The rapid industrial development in the twentieth century led to a sharp increase in adverse anthropogenic impact on the environment, associated with the increasing consumption of natural resources, on the one hand, and the growth in waste as well as various emissions to the atmosphere and water, on the other hand. This has led to an increase in the number of natural disasters and a broad range of health problems in the population. The seriousness of the negative processes has forced the world community to include sustainable development in the agenda of global forums. The most significant and widely discussed document on this issue is the UN 2030 Agenda for sustainable development (Sustainable Development Goals), the analysis of which allows us to conclude that environmental security is a key condition for the implementation of all other goals (social and economic). Thus, the concept of sustainable development has gradually transformed itself into the concept of «green economy», which aims to improve the quality of life through the rational use of natural resources. The Russian Federation has not stayed away from these processes and a number of strategic documents in the field of ecology declare our commitment to both sustainable development goals and the ideology of the «green economy». However, in practice, the implementation of the strategic guidelines of the Russian Government is still far from the stated objectives. This article examines this situation in three key areas relevant to the green economy – energy, waste management and water resources – both in Russia and abroad. The paper contains statistical data reflecting the state of affairs in these areas as well as addresses some practical problems of introducing the «green» logic in our policies. The study shows that the Russian Federation lags far behind developed and developing countries, such as China, in the transition to «green standards». The author makes two points. First, Russia's real transition to a «green economy» is not possible in the framework of the existing model based solely on economic indicators, which do not take into consideration the quality of growth and its environmental and social costs. As a result, the gap between such categories as «economy» and «ecology» persists and keeps exacerbating. Bridging this gap is possible through the transition from traditional GDP indicators to «green GDP» as a composite indicator that assesses the state of the economy not only from the standpoint of income but also in terms of ecological development. Secondly, as of now, no strategic document in the field of ecology pays any serious attention to the role of people in the introduction of «green technologies». However, the implementation of the «green policy» is impossible without a radical restructuring of the mentality of the population and forging new lifestyles and modes of behavior in the society.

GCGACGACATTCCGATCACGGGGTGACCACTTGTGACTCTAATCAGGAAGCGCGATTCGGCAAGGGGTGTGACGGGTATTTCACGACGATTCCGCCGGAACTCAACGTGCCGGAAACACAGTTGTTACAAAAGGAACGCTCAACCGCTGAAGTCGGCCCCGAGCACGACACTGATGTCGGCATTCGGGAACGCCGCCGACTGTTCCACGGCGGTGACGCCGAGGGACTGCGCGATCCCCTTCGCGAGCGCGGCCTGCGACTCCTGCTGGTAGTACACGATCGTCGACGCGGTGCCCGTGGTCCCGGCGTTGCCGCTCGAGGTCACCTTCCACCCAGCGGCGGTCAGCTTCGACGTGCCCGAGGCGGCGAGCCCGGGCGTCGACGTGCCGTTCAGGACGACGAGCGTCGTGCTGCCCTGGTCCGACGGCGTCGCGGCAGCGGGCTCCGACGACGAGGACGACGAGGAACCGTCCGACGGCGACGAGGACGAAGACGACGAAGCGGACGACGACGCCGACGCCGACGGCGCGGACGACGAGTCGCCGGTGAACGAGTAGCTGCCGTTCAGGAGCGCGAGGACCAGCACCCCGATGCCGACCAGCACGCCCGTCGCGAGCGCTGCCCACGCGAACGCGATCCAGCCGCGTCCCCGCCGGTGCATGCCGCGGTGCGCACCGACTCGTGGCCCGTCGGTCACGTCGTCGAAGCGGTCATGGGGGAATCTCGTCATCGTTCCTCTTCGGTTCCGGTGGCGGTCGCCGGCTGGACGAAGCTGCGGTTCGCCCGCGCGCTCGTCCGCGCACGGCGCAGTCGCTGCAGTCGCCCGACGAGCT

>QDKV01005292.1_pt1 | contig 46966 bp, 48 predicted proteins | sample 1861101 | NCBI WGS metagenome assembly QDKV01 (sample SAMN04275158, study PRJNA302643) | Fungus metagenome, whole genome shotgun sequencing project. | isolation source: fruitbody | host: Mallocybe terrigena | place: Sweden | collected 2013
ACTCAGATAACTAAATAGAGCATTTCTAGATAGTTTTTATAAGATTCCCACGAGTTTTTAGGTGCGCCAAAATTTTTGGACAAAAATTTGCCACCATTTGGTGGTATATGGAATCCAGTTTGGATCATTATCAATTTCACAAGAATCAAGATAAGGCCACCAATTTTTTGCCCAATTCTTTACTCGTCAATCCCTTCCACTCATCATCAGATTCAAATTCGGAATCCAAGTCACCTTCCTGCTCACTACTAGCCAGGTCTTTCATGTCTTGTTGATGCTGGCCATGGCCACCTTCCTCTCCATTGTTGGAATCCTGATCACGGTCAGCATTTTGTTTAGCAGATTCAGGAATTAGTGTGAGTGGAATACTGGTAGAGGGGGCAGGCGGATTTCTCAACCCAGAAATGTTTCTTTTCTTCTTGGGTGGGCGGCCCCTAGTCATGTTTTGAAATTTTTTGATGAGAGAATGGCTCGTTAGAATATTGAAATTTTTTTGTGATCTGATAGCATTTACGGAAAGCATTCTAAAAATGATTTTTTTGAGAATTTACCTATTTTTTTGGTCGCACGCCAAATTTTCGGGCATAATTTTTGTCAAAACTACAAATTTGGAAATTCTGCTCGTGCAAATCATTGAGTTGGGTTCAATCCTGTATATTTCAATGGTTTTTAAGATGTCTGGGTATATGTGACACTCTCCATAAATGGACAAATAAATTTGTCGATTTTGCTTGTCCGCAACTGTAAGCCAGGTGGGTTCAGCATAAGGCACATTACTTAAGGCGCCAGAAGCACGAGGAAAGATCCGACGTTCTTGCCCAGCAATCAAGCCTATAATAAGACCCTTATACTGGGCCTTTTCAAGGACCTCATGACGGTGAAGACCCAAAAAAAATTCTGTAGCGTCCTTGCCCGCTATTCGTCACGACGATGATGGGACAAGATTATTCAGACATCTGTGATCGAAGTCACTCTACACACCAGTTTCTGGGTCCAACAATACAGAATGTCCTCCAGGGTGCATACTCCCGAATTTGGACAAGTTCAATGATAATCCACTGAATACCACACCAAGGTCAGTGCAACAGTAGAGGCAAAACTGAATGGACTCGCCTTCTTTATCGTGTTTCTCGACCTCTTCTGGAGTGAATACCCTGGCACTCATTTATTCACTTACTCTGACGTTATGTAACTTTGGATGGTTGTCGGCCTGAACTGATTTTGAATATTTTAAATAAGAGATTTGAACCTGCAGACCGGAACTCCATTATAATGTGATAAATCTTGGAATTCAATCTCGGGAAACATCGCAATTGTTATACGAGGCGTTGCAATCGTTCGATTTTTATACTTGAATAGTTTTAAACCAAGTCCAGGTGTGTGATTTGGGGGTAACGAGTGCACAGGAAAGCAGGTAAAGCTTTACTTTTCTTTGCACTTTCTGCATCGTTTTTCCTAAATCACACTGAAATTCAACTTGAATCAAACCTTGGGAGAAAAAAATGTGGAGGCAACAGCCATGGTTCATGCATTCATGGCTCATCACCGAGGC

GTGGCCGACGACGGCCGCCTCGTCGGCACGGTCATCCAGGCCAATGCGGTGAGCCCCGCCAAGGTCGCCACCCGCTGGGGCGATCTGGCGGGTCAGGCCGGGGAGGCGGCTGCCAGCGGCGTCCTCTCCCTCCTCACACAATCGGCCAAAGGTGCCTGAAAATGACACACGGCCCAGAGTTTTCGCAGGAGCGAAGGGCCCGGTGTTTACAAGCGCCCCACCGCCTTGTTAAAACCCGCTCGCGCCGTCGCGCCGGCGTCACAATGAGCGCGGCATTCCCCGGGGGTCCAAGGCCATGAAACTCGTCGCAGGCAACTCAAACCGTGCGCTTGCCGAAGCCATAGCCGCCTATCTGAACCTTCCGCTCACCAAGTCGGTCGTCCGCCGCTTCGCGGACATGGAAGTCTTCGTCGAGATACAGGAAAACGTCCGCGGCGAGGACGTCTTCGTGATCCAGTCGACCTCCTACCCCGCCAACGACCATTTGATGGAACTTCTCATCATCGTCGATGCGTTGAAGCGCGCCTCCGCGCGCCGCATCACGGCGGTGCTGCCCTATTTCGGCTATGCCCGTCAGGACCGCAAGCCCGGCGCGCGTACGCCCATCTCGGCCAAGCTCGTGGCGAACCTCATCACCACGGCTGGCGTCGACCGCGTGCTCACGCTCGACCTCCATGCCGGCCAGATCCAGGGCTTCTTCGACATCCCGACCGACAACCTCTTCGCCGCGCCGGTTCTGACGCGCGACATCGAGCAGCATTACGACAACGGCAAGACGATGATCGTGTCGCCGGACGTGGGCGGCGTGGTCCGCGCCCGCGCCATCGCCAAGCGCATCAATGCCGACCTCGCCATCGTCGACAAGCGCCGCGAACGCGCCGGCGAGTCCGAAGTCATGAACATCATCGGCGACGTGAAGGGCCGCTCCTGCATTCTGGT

green economy; circular economy; sustainable development; renewable energy; solid waste management; water resources; green GDR.